If there's one thing any home pizza maker can tell you, it's that its nearly impossible to get the same bubbly, crisp, charring that you get from a real-deal wood fired Neapolitan pizza oven. Check out this video where Jim Lahey shows us that not only is it possible, it's actually pretty damn easy to do.
Last time we met with Pizza a Casa owner Mark Bello, he showed us his DJ skillz for stretching out dough. Here, he shares a quick trick for unsticking pizza that won't budge from the peel. Semolina to the rescue! As Adam mentioned a few months back, a spice shaker will help with quick, even distribution.
That we at Slice love pizza is a given. So you know we love the various heart-shaped pizzas that appear this time of year. Our favorite cardioid pie is the one at NYC's Motorino, where it's become a Valentine's Day tradition. We asked chef-owner Mathieu Palombino to show us how it's done.
New York City's Pizza a Casa bills itself as a "pizza self-sufficiency center." Part pizzamaking-supply store and part pizzamaking school, the little shop is owned by Mark Bello, who shows us his dough-stretching technique in the video here. Bello calls it "The DJ," and we think you'll see why — his quick and sure hand motions look like a turntablist scratching a record. ... Last night a DJ saved my slice?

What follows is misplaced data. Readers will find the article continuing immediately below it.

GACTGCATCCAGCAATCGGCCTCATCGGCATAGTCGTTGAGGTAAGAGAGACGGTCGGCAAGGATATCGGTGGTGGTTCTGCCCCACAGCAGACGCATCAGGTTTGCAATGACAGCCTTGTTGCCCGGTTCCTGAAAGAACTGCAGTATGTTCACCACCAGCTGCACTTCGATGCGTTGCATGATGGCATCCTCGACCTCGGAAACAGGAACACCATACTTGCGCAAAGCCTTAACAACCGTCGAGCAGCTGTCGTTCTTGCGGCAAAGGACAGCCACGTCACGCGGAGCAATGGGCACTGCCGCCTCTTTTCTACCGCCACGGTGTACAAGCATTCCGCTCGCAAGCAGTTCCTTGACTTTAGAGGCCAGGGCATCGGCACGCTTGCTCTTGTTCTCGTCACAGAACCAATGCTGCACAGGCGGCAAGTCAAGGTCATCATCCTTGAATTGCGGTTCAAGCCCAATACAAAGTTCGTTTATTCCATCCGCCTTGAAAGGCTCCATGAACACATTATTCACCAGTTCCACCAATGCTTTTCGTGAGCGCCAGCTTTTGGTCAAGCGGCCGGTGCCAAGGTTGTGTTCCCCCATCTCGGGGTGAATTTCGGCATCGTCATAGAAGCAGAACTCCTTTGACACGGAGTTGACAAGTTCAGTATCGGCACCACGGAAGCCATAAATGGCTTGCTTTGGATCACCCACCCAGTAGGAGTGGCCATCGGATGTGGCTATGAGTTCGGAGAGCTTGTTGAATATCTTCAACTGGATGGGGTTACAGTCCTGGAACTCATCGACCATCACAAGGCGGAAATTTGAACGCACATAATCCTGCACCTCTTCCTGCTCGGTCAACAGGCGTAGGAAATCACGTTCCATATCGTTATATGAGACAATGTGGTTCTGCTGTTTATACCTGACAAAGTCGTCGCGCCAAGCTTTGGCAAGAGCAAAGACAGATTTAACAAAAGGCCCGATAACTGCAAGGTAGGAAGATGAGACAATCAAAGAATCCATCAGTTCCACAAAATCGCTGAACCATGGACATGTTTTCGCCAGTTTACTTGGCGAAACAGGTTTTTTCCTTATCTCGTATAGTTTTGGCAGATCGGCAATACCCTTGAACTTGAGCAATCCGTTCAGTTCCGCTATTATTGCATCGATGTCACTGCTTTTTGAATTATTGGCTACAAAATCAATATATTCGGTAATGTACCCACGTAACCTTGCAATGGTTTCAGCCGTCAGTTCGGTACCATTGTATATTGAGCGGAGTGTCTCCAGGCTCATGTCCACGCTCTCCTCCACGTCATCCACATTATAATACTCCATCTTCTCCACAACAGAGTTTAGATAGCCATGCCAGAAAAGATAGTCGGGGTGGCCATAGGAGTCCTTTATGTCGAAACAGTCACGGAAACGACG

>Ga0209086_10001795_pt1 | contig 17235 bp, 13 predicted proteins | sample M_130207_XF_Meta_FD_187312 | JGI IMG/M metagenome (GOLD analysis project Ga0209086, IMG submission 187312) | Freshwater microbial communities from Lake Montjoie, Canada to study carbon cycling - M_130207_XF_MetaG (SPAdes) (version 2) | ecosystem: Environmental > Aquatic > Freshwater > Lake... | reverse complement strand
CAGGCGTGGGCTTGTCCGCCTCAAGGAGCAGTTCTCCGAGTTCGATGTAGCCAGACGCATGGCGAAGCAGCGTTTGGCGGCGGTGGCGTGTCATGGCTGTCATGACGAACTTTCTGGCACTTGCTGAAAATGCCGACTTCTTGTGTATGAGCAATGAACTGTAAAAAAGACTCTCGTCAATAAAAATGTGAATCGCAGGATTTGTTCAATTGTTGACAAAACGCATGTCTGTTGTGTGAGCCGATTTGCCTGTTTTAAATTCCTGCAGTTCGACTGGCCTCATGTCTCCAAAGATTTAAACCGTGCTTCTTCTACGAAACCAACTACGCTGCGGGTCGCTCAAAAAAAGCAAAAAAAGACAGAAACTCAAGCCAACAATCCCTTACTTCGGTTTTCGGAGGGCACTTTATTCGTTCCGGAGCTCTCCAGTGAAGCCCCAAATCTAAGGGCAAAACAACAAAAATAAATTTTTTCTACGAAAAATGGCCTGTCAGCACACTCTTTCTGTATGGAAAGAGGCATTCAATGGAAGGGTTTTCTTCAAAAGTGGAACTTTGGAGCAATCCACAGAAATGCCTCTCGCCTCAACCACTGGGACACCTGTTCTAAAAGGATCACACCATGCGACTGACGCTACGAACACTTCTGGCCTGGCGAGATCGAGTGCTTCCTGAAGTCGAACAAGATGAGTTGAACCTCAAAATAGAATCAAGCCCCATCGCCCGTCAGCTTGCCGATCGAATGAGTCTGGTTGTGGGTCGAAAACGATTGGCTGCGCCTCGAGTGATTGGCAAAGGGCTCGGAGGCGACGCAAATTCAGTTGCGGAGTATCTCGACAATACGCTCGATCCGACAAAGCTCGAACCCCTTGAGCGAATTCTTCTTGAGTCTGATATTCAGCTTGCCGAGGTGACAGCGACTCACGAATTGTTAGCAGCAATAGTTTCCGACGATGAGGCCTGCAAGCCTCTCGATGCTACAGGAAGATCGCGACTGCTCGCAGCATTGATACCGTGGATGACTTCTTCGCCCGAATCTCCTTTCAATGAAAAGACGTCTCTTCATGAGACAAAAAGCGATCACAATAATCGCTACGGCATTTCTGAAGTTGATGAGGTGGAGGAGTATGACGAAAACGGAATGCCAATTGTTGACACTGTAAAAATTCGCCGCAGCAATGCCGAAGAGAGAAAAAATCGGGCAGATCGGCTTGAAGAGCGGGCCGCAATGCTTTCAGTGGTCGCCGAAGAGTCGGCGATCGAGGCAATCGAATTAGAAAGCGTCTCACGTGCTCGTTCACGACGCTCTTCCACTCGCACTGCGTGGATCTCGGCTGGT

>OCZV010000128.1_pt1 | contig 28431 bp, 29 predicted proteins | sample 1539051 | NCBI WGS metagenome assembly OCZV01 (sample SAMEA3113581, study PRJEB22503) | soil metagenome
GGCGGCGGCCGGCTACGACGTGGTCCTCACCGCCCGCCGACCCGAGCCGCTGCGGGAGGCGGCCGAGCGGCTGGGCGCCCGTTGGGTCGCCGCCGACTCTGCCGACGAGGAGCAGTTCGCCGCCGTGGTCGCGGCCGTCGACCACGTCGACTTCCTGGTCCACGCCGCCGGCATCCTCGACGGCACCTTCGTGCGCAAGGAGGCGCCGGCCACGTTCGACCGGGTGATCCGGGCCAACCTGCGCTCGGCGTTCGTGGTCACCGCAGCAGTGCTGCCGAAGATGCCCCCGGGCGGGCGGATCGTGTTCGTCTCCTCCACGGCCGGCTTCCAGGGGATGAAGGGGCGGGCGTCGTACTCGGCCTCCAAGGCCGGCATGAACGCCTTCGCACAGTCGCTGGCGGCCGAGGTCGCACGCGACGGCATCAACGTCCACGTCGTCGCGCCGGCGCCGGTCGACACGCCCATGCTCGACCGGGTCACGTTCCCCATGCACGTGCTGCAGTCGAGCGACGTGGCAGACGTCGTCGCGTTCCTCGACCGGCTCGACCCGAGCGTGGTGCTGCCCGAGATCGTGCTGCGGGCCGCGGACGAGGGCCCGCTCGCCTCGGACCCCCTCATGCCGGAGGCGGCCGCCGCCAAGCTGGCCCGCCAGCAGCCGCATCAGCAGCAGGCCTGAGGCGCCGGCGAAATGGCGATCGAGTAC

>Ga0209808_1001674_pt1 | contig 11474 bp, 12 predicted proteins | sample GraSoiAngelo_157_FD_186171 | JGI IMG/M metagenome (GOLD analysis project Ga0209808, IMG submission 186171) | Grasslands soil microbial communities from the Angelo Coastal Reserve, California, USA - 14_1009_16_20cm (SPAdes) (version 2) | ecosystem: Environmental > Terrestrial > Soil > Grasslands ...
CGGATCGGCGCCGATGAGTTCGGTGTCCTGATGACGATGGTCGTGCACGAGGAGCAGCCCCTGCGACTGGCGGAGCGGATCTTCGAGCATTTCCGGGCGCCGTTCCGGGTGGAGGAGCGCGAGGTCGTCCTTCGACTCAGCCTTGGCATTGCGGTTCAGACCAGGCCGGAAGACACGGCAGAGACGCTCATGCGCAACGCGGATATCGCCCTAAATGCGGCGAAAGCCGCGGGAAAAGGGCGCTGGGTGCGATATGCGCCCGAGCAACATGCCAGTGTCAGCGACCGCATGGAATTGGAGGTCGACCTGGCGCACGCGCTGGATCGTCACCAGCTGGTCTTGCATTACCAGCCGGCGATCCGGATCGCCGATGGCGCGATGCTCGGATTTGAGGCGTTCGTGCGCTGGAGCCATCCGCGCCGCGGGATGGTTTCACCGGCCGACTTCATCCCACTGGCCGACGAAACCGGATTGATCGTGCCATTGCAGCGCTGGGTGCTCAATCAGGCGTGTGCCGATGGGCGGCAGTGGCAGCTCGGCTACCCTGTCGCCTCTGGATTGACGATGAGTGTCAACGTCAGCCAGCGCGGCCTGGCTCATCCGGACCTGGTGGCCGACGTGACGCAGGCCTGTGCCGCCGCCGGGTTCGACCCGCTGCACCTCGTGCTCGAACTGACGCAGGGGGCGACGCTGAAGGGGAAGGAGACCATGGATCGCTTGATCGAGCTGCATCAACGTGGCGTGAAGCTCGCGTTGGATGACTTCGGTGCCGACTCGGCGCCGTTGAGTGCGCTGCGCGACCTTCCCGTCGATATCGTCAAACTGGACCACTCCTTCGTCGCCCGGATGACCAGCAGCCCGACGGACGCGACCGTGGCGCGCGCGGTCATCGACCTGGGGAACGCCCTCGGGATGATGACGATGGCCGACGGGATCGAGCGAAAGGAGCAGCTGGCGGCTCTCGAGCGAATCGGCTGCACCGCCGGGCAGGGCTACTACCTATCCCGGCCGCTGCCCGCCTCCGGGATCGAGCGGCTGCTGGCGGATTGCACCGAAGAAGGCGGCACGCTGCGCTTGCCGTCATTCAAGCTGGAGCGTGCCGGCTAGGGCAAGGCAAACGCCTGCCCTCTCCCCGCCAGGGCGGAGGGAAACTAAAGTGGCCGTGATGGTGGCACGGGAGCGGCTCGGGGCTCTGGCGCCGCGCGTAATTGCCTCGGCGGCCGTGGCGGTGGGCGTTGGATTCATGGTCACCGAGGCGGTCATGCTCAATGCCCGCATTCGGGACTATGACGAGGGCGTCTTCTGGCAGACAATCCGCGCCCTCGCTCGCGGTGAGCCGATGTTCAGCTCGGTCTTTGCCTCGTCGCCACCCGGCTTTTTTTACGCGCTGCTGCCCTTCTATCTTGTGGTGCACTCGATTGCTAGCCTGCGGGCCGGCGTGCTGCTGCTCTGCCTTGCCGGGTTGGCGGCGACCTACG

If you follow along in the Slice comments section, you may have seen talk of Paul "Paulie Gee" Giannone's Egyptian move dough-stretching technique. When we visited Paulie to chat pizza recently, we asked him to demonstrate. You'll see it's a bit different from the dough-stretching moves that other pizza-makers featured on these pages have used. Paulie simply opens up the dough a bit and lets it hang off the side of the make table, outsourcing some of the stretching to good ol' gravity. Peep the vid above for the skinny.
For this installment of the Pieman's Craft, we talked to Nate Appleman of Pulino's Bar & Pizzeria in New York City to see how he makes the Salsiccia, one of the signature breakfast pizzas there. An indulgent pie perfect for sharing in the morning or at brunch, it's topped with mozzarella and grana padano cheeses, bacon, sausage uncannily reminiscent of the Jimmy Dean variety, and a couple of eggs.
The pizzas at both the Brooklyn and Manhattan locations of Motorino are known for their puffy outer edge (what the Italians call the cornicione). We wondered how Motorino owner and head pieman Mathieu Palombino achieved this effect. So we visited with videocam in hand and captured it here.